During the mid-1900’s there were a lot of products that contained asbestos. It seemed like such an ideal, resourceful material to most of the world. It came in many different forms, and colors so it could be in most anything you wanted. The most resourceful, and what seemed to be the most amazing thing about asbestos is that it was fireproof, flammable. In the early age this made it a very good tool for tablecloths because there were often candles at the table (having no electricity yet) so if one fell there would be no damage because the asbestos contaminated table cloth wouldn’t catch on fire.
Asbestos was put into clothing, cement, road signs, so many things! One of the most popular things to weave asbestos into was fire fighter uniforms and masks. These men’s jobs were to go into fires, so this protected them because the fire couldn’t get to them at all through there fire proof outfits.
As civilization got more advanced- so did the use of asbestos. The time when it was most popular, of course, was the industrial revolution. Things like; ovens, iorns, pipes, boilers, hot water heaters, and turbines etc. all had to remain heated for extended periods of time without burning. Asbestos was used for this because then it would never catch fire.
While asbestos was super popular here in the United States it was often put into construction materials. Most cement, insulation, drywall and many other things. In some houses asbestos was put in to almost everything. Here is a list of some of the things that asbestos was most commonly put into. Many of the things on this list are places where it is normally one of the most common places to have a fire.
Inside of the house: Backing of vinyl sheet floor covering, Carpet underlay, Cement flooring, Compressed asbestos sheet, Flues to fireplaces, Insulation below wood heater, Internal and external ventilators, Internal angle mouldings, Internal walls & ceiling, Kitchen splashback, Loose fill insulation in roof cavity, “Tilux” marble finish wall panel, Vinyl floor tiles, Wall sheeting.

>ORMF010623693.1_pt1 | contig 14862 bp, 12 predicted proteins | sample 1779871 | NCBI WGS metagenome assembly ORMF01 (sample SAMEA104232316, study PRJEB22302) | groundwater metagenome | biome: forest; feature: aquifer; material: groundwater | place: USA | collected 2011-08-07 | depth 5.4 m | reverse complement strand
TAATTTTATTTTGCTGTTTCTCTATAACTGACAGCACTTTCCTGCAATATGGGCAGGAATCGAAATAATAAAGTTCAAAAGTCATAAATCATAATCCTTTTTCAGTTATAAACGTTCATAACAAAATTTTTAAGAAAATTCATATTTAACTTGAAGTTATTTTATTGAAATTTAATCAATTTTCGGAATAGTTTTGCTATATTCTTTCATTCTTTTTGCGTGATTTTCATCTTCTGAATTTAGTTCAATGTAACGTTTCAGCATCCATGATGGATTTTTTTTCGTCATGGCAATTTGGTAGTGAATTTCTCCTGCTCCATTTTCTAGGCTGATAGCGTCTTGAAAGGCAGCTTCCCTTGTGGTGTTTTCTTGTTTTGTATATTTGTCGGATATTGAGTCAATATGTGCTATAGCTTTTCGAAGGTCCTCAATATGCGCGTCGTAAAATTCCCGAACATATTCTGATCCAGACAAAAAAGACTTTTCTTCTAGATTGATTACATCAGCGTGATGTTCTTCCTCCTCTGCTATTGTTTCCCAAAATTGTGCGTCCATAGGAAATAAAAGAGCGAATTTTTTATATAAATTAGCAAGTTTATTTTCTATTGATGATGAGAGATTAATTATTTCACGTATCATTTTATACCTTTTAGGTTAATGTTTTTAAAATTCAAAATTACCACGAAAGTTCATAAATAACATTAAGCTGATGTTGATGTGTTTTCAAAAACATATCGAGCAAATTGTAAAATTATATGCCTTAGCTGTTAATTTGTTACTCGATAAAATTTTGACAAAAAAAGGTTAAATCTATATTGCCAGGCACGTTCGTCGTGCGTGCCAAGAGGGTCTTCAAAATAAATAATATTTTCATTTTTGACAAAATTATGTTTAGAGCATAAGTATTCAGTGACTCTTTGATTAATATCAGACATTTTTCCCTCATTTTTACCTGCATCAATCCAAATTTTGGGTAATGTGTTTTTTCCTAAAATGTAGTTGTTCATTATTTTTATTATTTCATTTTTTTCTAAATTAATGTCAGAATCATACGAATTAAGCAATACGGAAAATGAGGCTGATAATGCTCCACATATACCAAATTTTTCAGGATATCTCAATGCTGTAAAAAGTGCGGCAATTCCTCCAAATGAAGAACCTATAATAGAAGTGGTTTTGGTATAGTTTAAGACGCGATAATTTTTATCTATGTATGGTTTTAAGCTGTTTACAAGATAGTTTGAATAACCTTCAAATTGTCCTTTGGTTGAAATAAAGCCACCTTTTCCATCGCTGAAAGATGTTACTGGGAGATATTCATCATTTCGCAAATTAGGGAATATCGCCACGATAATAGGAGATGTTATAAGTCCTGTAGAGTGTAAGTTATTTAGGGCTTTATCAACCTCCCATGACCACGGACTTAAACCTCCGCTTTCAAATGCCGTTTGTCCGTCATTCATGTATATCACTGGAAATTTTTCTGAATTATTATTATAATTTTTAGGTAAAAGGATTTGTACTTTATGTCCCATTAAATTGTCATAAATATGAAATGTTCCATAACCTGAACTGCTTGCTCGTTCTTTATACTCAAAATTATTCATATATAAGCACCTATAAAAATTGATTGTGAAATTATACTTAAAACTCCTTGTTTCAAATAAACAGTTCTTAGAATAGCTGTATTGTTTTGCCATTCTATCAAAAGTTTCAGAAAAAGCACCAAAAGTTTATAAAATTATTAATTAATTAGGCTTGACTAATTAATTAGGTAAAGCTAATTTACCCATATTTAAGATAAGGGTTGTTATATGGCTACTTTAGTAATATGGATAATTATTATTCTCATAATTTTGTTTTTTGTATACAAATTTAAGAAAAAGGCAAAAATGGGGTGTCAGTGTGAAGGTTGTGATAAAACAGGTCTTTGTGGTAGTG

Outside of the house; Backing for electrical meter boards, Dog kennel, Downpipes, Eaves and gables ends, External angle mouldings, Fence, Garage, Gutters, Insulation for hot water pipes and tank, internal and external ventilators, Ridge capping, Sheds & external toilets, Wall sheeting.
Once it was discovered that asbestos was actually very toxic, laws were placed to prohibit putting asbestos in many products. Some wonder why the EPA (Environmental Protection Agency) didn’t outright ban asbestos. Anyway, asbestos was no longer being put into the products. But at that point the whole world was faced with the problem that they had asbestos in their homes. So to this day families and individuals can have asbestos in all of those things listed above, and more without knowing. That is why it is important that if you have any reason to think that your house may contain asbestos, if it was built before or in the 1980’s, then it the safest thing to do for yourself and those around you to have it removed.